s <- (actorB ask Request).mapTo[String] // call by implicit conversion 
   d <- (actorC ? Request).mapTo[Double] // call by symbolic name
 } yield Result(x, s, d) 
f pipeTo actorD // .. or .. 
pipe(f) to actorD

This example demonstrates ask together with the pipeTo pattern on futures, because this is likely to be a common combination

ASK - cant find it

Ask is not a method, but its a pattern which means you have to import it.

import akka.pattern.{ ask, pipe }

State machines

Become and unbecome can switch the receive function which is called by an actor when it gets a message.


One ActorSystem can collaborate with another using “Remoting”

A single ActorSystem can span JVMs if you use “Clustering”

Your top level actor should be a ‘processorsManager’. It only creates individual process managers, it doesn’t handle failure itself, but

Its kids can look after their own process - failures as well

The other top level actor is the ‘domainModel’ which looks after any actors responsible for data/domain info

To get ‘at-least-once’ delivery, need to look at Message Store, Guaranteed Delivery, Transactional Actor, Idempotent Receiver.


  • actorOf(Props[ProcessManagers], "processManagers") Create actor
  • actorSelection("/users/*") Multi selection of actors
  • awaitTermination After using shutdown() you wait for it to stop
  • deadLetters This answers the ActorRef of the Dead Letter Channel
  • eventStream This answers the systems primary EventBus
  • isTerminated True if the system is fully stopped after a shutdown()
  • log Get LoggingAdapter for the system default logging to the eventStream
  • name The String name of the system
  • scheduler The systems scheduler to create timer events
  • shutdown() Stops the user guardian, which recusively stops all user children, then stops the system guardian and all system level actors, and finally terminates the system
  • stop(actor: ActorRef) Asynch stop the actor referenced. Sends a message to the user guardian and then waits for a reply - ie its asynch but does block.

At the least an actor must:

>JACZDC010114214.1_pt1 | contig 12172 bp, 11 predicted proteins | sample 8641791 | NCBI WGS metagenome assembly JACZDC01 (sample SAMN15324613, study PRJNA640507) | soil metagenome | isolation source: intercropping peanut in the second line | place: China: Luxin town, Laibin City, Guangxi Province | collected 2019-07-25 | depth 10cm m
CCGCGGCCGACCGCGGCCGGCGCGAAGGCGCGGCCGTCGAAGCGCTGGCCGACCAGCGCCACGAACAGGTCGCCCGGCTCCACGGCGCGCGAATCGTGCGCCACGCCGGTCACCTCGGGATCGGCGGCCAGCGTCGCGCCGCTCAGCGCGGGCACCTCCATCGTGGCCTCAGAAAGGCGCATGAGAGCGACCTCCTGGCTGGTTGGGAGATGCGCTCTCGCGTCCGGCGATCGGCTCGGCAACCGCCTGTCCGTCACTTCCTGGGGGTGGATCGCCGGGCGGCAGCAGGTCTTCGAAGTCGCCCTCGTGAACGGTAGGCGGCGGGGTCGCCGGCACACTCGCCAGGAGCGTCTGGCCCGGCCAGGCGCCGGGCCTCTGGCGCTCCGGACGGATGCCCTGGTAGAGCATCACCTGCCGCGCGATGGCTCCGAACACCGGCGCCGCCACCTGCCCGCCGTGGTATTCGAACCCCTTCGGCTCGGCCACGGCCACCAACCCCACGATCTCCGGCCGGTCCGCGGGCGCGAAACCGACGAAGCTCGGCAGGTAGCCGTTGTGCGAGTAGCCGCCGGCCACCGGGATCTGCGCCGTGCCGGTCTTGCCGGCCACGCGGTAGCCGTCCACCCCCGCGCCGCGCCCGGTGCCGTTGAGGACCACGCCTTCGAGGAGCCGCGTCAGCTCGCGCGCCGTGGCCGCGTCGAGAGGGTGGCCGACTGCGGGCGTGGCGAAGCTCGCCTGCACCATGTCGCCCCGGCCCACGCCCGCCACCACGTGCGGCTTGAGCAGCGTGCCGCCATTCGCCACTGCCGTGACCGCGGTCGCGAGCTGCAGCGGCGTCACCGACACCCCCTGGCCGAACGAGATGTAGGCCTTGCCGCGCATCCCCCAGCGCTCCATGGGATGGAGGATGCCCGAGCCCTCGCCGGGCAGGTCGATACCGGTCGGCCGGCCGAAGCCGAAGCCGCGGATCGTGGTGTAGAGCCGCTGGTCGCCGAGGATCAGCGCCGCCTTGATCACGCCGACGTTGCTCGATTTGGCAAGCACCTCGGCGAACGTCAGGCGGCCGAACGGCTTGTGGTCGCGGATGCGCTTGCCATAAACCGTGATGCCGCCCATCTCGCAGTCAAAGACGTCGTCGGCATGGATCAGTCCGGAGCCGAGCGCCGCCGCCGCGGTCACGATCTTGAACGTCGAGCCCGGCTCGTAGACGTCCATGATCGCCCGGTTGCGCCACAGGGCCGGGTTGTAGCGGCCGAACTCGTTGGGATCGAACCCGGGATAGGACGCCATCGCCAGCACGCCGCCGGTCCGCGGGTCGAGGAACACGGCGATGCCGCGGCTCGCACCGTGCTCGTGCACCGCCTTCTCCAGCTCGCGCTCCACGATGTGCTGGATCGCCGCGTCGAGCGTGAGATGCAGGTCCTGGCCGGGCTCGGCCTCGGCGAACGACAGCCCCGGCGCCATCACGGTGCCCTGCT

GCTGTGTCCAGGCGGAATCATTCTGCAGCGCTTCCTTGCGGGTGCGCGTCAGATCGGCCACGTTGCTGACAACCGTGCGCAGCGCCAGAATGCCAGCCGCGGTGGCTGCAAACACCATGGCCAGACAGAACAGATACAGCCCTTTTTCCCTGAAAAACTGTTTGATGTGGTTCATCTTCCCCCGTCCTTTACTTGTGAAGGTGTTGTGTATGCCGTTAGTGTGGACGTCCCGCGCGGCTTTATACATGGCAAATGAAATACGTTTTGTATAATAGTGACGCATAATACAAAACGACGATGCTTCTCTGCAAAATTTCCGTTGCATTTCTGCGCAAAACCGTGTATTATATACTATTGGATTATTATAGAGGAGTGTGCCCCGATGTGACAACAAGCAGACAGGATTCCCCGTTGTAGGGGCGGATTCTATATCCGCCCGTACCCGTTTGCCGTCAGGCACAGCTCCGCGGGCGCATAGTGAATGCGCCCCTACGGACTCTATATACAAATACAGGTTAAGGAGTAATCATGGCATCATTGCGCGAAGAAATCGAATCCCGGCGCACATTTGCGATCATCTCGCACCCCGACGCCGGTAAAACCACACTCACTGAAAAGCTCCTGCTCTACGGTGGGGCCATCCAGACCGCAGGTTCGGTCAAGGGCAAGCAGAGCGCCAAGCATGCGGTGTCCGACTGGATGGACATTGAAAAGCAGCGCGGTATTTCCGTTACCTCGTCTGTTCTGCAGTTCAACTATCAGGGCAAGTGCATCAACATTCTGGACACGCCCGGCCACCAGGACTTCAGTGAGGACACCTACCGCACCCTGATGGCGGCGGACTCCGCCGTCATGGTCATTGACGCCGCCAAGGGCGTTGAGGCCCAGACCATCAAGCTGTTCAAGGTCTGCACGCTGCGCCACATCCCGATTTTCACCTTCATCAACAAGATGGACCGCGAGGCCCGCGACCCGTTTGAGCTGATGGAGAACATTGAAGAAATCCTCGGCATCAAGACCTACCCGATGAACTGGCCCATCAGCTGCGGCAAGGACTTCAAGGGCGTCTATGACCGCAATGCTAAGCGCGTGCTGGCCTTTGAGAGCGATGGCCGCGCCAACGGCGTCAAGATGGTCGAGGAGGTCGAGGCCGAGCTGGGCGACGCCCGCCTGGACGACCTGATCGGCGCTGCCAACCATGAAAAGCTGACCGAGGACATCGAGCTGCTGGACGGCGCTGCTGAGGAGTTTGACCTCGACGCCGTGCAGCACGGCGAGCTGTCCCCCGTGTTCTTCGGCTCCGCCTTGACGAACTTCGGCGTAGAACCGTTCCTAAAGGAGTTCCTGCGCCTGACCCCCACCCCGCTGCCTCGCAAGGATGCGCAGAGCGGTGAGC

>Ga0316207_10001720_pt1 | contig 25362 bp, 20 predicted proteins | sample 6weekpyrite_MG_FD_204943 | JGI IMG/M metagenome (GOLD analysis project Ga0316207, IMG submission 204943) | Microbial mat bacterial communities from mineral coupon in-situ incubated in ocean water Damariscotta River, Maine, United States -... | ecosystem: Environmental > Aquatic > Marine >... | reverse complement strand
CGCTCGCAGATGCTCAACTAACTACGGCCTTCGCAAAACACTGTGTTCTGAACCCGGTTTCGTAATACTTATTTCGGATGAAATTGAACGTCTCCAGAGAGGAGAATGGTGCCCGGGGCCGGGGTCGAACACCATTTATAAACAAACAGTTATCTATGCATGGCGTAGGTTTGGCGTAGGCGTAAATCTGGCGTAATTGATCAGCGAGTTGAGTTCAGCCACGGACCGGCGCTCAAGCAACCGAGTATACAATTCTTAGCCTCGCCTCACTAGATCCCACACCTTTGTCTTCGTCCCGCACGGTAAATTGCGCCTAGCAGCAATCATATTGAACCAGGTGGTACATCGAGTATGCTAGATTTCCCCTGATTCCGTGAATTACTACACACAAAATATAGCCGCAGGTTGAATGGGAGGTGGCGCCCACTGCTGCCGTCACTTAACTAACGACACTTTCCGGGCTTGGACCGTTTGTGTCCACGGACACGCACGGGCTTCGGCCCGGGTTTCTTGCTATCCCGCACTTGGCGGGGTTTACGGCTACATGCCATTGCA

class ShoppingCart extends Actor
 def receive = {
   case _ =>


‘close over’ means that a closure can be created. So, if you reference sender within a closure you can be screwed:

context.system.scheduleOnce(1 minute) {
   sender ! Amessage()

Is bad as sender can have been replaced. So instead take a local reference prior to the closure being created

mySender = sender
context.system.scheduleOnce(1 minute) {
  mySender ! Amessage()

Failure handling:

Parent actors havea default supervisor strategy which has the following policies:

  • ActorInitializationException The failed child will be stopped
  • ActorKilledException Child will be stopped
  • Exception The child will be restarted
  • Throwable All other Throwable types are escallated to the parent.


You can use proto buffs or kryo for serialisation, default is java serialisation,  so you must configure proto..

Akka knows which actors are local and so will use LocalActorRef rather than the remoteActorRef

ActorRef vs selection

Wisdom on this is all over the place.

Seems to be that:

You have top level actor start everything up. Then when you have your actor refs you send them out in messages to all the actors

That need to talk to each other - get an ack from them that they are happy, and then start off the logic of your system.

Note actorref’s are serialised fine within messages.

Do not use actor paths as they can change if an actor dies and is restarted…

I did read someplace the following, but I think its wrong: “Do not use ActorRef, use actorSelection….an ActorRef can become wrong, eg if an actor dies and restarts. Whereas selection uses the path to find the action, and you can resolveOne with a timeout etc.”


All client-side functionality of Akka HTTP, for consuming HTTP-based services offered by other endpoints, is currently provided by the akka-http-core module.